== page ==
Samotnaf
Mar 6 2010 09:01

Inspiring news! - made me think of this appropriate 19th century poem:

Quote:
Thoughts, From Abroad

Oh, to be in Greece,
Now that March's there,
And whoever wakes in Greece
Sees, some evening, very aware,
That the highest bricks from the crowd's rage
Help to seize history's stage,
While radical spirits sing - and how -
In Greece -- now!

I fear though , that inspiration is not what the world's rulers want from Greece , except the "inspiration" of a defeat - which is why they might, over the next year or so, start overtly censoring the internet whilst increasing their occasional clandestine hacking of sites in order to fuck over such possible inspiration. Not that the internet is sole way of communicating inspiring information, but people have become a little over-dependent on it, a dependence that could, and sometimes already does, work against us

Also, this is the time where the State might very likely either manipualte a horrible terrorist attack - like in Italy in the 60s and 70s - from , say, "The Sect of Revolutionaries" or whatever - or let a bomb planted by more 'libertarian' sections explode and kill innocent proletarians by ignoring bomb warnings or arriving too late - this is what could happen if you rely on the State or the media to inform people of (self-defeating) bomb attacks. Regardless of whether anybody wants to discuss this here, this is something they should be discussing amongst themselves.

Also, isn't this attack on a hero of the resistance going to weaken that aspect of the strategy of the State that presents all this in a nationalist light, as something they are forced to impose because of those horrible nazi Germans in the European Union...? I guess some cop heads might roll (not literally, sadly), no?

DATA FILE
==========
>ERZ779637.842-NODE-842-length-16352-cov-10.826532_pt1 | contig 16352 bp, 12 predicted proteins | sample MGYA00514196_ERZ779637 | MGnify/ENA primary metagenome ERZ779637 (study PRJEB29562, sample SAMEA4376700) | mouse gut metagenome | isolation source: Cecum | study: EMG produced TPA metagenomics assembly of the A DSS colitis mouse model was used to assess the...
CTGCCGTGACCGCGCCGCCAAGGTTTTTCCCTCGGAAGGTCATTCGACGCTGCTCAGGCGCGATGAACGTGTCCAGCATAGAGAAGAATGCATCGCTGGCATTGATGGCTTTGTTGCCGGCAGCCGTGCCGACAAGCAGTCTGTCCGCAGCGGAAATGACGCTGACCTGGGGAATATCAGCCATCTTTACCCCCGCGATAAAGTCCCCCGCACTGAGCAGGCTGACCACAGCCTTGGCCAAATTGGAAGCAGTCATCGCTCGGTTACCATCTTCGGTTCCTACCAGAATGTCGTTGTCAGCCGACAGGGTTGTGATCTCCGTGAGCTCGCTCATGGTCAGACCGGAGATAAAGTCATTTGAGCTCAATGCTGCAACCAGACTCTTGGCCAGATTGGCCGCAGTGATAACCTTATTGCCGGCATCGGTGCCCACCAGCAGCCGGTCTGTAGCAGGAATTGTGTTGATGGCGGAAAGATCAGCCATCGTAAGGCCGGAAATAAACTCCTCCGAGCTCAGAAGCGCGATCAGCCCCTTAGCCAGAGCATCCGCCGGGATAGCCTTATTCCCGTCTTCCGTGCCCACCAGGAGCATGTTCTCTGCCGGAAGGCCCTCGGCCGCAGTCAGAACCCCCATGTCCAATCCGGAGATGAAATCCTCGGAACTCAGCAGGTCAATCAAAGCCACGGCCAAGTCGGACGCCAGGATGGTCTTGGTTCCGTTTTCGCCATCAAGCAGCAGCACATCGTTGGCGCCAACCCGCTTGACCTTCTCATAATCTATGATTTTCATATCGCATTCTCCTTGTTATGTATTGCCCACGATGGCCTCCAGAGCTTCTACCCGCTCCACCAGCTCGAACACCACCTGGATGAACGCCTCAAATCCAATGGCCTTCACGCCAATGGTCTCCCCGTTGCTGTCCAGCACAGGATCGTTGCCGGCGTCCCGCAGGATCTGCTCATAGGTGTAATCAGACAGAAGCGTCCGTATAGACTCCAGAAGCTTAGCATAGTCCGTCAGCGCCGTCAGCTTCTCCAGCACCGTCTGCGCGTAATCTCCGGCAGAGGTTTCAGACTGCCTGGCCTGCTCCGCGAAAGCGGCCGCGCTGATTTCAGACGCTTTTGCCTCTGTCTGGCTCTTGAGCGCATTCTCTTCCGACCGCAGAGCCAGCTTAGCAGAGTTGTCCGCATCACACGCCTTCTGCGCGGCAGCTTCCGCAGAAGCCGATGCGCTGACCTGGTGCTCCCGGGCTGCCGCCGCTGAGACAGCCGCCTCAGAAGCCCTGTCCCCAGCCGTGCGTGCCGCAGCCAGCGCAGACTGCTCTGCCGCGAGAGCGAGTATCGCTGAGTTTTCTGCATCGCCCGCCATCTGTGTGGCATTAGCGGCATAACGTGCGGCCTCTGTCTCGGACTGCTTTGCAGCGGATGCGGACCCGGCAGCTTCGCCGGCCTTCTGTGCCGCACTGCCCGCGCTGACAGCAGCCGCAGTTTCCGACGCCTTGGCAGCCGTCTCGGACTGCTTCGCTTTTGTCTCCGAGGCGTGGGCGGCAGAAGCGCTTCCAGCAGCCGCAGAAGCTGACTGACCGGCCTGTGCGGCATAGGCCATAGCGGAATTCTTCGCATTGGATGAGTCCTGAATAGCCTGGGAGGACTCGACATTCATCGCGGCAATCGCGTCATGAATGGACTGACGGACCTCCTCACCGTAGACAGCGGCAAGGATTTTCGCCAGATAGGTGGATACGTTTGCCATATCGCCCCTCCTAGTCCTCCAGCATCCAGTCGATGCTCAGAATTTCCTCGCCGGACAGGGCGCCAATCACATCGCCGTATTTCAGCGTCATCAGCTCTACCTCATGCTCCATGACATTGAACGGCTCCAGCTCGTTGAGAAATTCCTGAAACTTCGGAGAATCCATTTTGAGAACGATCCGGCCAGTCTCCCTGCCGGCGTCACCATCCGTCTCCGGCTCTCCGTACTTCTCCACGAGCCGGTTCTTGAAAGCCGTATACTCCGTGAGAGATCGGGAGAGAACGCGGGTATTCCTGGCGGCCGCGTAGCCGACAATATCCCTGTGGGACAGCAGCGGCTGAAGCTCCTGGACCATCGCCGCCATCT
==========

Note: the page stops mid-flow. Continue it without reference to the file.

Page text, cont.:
And as for the fact that

Quote:
the hated union boss was attacked by all kinds of protestors who first heckled him and threw bottles of water and yogurt on his face

- the most important question that comes to mind is - what flavour yoghurt? Gooseberry, perhaps? (I'm sure there are more appropriate flavours, but - sorry - that's the best I can think of for the moment).

Steven.
Mar 6 2010 14:33

I'm sure it would have been Greek natural yoghurt.

Thank you again for these articles, and updates you provide in th comments section. I have some annual leave I need to take quite soon, so I might try to head over to Greece for a few days, meet some people, in April perhaps...

Yorkie Bar
Mar 6 2010 14:57

It's encouraging to see things take such a flagrantly anti-union turn. Also this:

http://news.bbc.co.uk/1/hi/world/europe/8549793.stm

Scroll down to the bottom fora video some greeks burning the ballicks out of an EU flag.

Samotnaf
Mar 6 2010 17:06

I understand the optimism, but just because one very obviously compromised top union bureaucrat gets attacked by quite a few people doesn't mean the movement has taken a

Quote:
"flagrantly anti-union turn"

- from everything I've heard, we're quite a bit of distance from that, though in certain intense moments vast canyons can be leapt across. But we should keep an eye on how other union bureaucrats and union structures are recuperating or going to recuperate some of the anger. (taxikipali has already begun to outline some of that, and he knows al ot more than anyone excited by these events at a distance). Let's just ask pertinent questions for the moment, before leaping to conclusions that are not at all evident so far.

Steven.
Mar 6 2010 17:14